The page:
The new drug luspatercept, now under development in the United States, could help to significantly reduce or even eliminate the need for transfusions for thalassemia patients, the medical consultant of the Thalassemia International Federation Michalis Angastiniotis told the Athens-Macedonian News Agency (ANA) on Monday.
Speaking on the sidelines of a Balkans Thalassemia Conference taking place in Thessaloniki, Angastiniotis said that clinical trials were now in their third phase and are expected to be completed in roughly 18 months.
He said that luspatercept acts on the red blood cells during their formation, increasing the number of healthy red blood cells in the circulatory system. In mild cases of thalassemia, where a patient was not fully dependent on transfusions, it could eliminate the need for them entirely. In more severe cases, where a patient was fully dependent, the number of tranfusions necessary are reduced by 40 pct on average but this can rise to as much as 80 pct for some individuals.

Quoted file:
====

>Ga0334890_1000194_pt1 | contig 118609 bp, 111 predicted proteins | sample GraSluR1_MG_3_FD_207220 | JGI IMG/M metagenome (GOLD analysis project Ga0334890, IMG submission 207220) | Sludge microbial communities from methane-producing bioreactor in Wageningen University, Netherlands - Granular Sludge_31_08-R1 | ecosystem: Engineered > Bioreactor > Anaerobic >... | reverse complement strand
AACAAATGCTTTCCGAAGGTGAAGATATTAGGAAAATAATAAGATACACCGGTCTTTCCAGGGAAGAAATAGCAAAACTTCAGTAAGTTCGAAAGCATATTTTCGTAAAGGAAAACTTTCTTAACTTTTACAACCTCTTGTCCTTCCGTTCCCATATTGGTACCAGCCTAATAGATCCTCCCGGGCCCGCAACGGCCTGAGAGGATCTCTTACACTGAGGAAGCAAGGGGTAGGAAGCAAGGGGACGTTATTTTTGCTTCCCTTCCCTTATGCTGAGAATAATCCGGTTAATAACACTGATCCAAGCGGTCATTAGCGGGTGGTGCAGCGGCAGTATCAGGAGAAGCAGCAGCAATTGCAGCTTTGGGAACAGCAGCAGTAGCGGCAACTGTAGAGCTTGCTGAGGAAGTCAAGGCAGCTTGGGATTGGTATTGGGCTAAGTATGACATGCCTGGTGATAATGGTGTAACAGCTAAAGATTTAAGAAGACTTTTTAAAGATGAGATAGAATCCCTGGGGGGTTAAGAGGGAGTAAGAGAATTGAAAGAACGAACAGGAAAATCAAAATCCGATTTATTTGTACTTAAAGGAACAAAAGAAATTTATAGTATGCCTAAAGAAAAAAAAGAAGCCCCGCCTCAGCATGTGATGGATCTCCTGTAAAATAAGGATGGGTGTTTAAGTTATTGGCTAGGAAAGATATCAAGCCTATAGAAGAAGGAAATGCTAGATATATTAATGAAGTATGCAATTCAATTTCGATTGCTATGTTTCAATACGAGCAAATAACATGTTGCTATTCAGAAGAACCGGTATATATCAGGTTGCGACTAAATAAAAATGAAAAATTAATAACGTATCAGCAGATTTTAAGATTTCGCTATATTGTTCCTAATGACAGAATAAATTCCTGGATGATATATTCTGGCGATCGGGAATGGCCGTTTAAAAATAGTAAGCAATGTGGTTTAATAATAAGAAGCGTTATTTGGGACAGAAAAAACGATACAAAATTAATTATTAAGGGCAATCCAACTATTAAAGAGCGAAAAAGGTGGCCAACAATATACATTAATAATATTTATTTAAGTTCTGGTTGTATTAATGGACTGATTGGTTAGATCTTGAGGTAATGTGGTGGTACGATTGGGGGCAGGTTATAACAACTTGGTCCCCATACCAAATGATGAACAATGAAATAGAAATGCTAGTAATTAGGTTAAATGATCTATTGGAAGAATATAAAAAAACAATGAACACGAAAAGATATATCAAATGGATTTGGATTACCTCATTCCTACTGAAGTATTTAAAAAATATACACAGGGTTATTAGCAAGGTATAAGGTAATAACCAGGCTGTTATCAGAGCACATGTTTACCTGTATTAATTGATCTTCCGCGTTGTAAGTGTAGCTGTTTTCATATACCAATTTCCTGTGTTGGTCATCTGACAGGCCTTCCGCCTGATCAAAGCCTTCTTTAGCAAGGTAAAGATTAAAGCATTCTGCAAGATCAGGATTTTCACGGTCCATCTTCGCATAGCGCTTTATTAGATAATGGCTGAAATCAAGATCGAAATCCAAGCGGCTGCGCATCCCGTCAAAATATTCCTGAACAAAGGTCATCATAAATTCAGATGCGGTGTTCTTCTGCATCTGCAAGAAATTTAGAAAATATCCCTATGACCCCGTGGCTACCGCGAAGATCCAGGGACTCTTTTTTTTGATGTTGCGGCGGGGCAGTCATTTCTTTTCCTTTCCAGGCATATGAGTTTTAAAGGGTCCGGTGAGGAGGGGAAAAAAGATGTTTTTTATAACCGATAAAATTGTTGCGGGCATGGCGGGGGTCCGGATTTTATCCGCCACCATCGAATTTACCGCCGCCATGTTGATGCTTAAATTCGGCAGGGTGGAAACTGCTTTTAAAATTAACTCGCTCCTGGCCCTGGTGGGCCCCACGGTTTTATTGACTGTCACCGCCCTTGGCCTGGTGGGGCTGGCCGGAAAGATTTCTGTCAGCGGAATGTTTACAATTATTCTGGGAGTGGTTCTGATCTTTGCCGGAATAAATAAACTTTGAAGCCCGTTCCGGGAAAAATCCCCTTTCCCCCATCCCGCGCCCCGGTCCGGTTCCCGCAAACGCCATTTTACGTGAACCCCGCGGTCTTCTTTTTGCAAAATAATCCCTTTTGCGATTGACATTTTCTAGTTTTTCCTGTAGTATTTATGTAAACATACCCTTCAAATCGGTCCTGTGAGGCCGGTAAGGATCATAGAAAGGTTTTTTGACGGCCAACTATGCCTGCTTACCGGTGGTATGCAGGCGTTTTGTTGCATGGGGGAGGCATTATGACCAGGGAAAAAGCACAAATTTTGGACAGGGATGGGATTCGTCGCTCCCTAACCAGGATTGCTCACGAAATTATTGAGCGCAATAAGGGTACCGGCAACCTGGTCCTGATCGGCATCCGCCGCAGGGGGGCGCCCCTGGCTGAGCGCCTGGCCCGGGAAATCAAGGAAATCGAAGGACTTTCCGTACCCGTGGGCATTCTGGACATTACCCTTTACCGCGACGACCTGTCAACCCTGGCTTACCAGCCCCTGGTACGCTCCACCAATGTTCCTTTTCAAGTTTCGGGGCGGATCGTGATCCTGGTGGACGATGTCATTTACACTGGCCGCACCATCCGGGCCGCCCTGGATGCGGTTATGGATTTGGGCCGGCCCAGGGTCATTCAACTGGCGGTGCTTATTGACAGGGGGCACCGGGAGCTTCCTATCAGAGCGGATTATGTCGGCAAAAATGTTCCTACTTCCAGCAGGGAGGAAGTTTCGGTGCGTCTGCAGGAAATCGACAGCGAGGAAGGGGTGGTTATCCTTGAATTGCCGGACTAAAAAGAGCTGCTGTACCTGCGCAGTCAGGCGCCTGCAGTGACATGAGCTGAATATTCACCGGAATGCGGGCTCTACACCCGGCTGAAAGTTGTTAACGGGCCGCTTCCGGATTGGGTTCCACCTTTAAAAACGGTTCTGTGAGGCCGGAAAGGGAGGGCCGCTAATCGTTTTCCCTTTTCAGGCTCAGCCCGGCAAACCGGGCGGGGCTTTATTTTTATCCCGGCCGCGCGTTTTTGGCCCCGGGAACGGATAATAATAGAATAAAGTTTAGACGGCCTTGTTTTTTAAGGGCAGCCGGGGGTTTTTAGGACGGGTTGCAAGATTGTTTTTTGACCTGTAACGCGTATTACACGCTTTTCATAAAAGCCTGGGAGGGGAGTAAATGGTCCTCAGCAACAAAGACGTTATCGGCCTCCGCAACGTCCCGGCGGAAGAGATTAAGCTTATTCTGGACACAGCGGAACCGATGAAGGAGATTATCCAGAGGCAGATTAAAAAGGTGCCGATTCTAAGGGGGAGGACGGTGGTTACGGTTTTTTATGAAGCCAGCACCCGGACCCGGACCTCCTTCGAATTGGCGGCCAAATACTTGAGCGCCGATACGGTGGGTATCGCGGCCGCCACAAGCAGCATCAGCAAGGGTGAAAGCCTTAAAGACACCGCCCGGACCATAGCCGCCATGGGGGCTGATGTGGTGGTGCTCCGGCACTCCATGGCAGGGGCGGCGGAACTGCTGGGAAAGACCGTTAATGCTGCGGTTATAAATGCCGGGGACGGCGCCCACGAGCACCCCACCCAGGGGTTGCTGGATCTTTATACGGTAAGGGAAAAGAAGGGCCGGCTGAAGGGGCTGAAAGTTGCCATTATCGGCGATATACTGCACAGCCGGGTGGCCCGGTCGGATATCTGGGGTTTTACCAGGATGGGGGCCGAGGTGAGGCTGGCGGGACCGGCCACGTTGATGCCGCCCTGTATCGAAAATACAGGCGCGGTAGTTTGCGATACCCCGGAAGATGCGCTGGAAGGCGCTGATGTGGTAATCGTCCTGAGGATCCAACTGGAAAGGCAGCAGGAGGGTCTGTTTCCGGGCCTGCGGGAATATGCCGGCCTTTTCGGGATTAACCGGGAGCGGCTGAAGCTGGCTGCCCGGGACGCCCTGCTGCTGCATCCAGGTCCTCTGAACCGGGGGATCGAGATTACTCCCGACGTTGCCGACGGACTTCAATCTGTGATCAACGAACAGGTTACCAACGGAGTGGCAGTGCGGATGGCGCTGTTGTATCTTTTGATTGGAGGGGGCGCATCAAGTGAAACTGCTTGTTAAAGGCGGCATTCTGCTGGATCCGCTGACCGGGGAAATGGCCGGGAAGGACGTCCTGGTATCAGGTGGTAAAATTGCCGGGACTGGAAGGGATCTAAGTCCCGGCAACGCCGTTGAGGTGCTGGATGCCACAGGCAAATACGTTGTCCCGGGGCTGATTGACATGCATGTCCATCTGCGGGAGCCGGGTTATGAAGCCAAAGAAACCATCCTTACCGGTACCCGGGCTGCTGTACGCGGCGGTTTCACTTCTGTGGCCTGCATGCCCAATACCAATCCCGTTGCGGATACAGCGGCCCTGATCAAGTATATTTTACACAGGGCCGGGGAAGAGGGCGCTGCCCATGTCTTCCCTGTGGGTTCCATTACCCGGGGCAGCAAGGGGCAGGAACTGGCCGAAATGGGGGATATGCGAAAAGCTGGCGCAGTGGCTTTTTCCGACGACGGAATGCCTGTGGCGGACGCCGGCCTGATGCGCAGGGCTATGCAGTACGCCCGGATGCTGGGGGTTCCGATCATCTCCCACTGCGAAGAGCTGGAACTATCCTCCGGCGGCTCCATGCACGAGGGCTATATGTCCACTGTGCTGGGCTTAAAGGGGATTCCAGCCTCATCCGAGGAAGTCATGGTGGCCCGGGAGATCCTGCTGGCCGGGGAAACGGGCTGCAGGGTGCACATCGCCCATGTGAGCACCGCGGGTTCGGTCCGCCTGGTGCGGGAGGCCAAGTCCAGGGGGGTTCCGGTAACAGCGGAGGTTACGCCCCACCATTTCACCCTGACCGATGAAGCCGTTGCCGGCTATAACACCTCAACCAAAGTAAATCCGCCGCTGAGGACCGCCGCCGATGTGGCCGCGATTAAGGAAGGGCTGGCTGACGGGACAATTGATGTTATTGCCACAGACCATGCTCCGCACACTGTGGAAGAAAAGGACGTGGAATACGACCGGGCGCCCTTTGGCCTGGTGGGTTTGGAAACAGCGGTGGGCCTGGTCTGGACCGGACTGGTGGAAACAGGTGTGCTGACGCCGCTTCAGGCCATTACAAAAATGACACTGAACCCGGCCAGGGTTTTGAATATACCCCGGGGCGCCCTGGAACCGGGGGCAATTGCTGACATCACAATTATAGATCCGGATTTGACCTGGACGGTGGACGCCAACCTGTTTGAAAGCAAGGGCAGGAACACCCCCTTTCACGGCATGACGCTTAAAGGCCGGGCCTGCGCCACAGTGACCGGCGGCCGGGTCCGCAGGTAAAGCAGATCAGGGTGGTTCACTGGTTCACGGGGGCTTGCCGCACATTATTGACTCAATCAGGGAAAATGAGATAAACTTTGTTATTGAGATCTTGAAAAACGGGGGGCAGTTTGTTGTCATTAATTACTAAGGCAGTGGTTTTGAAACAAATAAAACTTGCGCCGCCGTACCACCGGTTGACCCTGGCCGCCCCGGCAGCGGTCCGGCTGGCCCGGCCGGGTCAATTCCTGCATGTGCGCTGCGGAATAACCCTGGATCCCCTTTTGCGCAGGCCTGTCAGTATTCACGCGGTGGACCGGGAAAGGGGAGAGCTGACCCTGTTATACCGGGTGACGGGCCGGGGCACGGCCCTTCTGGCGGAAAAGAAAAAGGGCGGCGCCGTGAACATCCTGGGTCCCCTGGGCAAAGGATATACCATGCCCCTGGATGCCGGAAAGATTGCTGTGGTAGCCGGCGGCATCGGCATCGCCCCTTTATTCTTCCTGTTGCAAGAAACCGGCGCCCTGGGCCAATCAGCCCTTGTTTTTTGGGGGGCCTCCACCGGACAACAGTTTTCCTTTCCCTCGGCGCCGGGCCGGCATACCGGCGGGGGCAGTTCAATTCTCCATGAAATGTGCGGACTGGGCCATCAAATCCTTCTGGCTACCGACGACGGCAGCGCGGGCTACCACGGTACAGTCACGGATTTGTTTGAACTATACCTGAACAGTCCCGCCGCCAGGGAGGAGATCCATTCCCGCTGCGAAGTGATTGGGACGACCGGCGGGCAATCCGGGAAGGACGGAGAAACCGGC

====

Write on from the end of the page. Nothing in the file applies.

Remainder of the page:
Fewer transfusions would mean fewer complications, thus also reducing the necessity for the close monitoring that thalassemia patients normally need and greatly improve their quality of life, he added.
Angastiniotis noted that gene therapy was also entering the third phase of clinical trials at this time, with 25 patients having undergone treatment throughout the world. The first patient that started the treatment seven years ago did not need transfusions but also suffered some negative side-effects, which Angastiniotis said was “not strange, given that it is the first time a treatment of this kind was administered.”
More recent cases had given “relatively good results,” he said and there were signs of further improvements in the future.
Thessaloniki will be among the first cities in the world where trials for both luspatercept and gene therapy for thalassemia will take place, at the Papanicolaou Hospital’s Gene and Cell Therapy Centre, which is among the most advanced in Europe.